Email Header Injection Exploit

Posted: 3 Juni 2011 in Pemrograman Web, PHP, WEB 2.0

A botnet is scanning the web to locate PHP scripts which are vulnerable to a email header injection exploit. All PHP scripts which send email based on input data, such as when a user supplies a “From” or a “To” address, may be vulnerable. In addition, the botnet attempts to inject headers into any other fields it finds on a form such as hidden fields.


A distributed network of machines is currently being employed to scan PHP-based websites in search of scripts which might be vulnerable to an injection-style security exploit. The exploit, if successful, permits the botnet to send emails to arbitrary destinations. A common target of the botnet is the kind of web-based feedback form which submits an email to a user-provided designated address. The botnet script injects malicious email headers into the form’s fields, which are then passed to the mail server. The mail server parses those headers and then, if the attack was successful, it sends an email to the address designated in the maliciously injected headers. We assume the attacker is collecting a list of vulnerable sites which may be used later as an open relay for spam or large scale deployment of viruses/worms.

As of this writing (September 2005), the source of this botnet has been been traced to a number of different remote hosts such as the following: (resolves to a website based in Poland) (resolves to XO Communications in the U.S.)

The botnet attempts to insert an email with its own headers which, in turn, contains a BCC header. This BCC header has been found to contain one of the email addresses in the list below (current as of this writing on September 2005). No doubt the receipt of an email at any of these addresses must serve as an alert which lets the attacker know that a vulnerable script has been found.


A Google search for the injected email addresses reveals that scans have been taking place since at least July 8, 2005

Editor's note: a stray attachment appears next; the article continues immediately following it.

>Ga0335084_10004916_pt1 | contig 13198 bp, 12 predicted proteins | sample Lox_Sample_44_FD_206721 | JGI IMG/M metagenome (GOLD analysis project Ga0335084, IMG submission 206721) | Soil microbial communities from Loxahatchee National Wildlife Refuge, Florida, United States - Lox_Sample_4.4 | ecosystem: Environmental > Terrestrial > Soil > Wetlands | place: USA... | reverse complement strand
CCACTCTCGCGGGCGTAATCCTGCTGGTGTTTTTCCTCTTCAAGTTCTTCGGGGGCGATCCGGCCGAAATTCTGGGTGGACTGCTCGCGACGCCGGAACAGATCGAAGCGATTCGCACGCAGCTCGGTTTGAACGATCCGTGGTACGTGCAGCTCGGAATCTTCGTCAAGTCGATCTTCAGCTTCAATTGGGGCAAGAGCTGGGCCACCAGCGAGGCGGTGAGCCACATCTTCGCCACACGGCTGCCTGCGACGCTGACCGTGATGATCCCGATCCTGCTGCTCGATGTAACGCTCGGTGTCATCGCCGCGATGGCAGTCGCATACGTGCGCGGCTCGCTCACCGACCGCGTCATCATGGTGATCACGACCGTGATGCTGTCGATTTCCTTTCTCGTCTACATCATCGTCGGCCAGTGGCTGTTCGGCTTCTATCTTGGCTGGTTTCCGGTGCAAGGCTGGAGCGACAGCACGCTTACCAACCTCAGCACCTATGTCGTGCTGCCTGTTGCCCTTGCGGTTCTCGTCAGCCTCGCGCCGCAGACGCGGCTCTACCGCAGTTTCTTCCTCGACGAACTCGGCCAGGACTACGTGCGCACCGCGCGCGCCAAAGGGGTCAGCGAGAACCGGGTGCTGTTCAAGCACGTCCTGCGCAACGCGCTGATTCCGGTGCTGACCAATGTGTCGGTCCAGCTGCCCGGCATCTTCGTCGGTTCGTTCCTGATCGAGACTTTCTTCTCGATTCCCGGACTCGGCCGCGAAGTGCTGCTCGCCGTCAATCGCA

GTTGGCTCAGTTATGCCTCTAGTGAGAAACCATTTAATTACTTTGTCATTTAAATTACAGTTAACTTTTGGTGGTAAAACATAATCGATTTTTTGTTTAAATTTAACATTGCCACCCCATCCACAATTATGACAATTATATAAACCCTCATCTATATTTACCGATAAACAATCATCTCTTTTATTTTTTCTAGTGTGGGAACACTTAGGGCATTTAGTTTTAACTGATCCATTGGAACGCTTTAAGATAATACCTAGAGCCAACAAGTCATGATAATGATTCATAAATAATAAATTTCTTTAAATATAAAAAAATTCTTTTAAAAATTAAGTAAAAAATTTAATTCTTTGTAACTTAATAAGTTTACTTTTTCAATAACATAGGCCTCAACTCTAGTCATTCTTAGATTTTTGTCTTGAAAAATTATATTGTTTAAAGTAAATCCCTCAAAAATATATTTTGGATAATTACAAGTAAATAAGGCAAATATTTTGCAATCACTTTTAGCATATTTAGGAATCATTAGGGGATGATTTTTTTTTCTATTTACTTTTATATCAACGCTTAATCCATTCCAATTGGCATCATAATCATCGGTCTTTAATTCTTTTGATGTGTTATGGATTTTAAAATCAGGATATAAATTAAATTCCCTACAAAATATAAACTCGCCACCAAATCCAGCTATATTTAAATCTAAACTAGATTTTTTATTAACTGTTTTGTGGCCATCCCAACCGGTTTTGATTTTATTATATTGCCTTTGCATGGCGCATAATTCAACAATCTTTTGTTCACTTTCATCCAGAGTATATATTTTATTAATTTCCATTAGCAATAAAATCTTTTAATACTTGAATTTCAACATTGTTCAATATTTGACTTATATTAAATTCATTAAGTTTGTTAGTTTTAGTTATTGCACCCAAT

Are My Scripts Vulnerable?

If you have a PHP script that relies on user input for generating an email, then your script is potentially vulnerable to this exploit.

You can determine if you have already been a victim of the email header injection exploit by examining your mail log or your access log for the email addresses or remote host addresses listed above. Important: The email and remote host lists are not exhaustive, and the botnet is likely to use additional BCC email addresses and will likely “originate” from many different remote hosts.

To determine if you have already been a victim of this particular botnet, you can grep through your mail server logs for the list of emails, using a command something like this:

grep -f exploitaddresses.lst /var/log/maillog

(or wherever your mail log is located)

If any are found, cross reference the time of the mailing to times in your web server logs to help determine the exploitable script. Modify any such scripts to properly filter input fields and any other fields that may be used by your script to generate an email.

If you have grepped your access log you will immediately know the name of the script that was accessed.

Important: The email and remote host addresses listed can be used as a starting point to determine if you have already been a victim of this particular exploit. However, keep in mind that the attacker can change them at any time and so searching for these in your logs is not a solution for preventing future attacks. Your scripts may STILL be vulnerable. Therefore you should review the code for any of your scripts that rely on user input for constructing an email. In addition, you should examine any other fields in your scripts that may NOT rely on user input but which are still used in the generation of an email. Note the two error log snippets below.

In Snippet No. 1, the botnet has tried to manipulate form variables, a hidden form variable (‘_submit’) and other variables such as the session ID.

Snippet 1:array(53) {["HOME"]=>string(1)
Content-Type: multipart/mixed; 
MIME-Version: 1.0
Subject: 8526bb87
To: yrfockfsy@example.comb
This is a multi-part message in MIME format.
Content-Type: text/plain; 
MIME-Version: 1.0
Content-Transfer-Encoding: 7bitfvf--===============1678997057==--"

In Snippet No. 2, the botnet has again tried to manipulate form variables, a hidden form variable (‘_submit’) and other variables such as the session ID but in this case, the submitted values have been changed.

Snippet 2:array(53)
Content-Type: multipart/mixed;
MIME-Version: 1.0Subject: da79e5ec
To: rfljy@example.combcc:
This is a multi-part message in MIME format.
Content-Type: text/plain; 
charset="us-ascii"MIME-Version: 1.0
Content-Transfer-Encoding: 7bittwjgdcbd--===============1104808547==--
"["PHPSESSID"]=>string(25) ""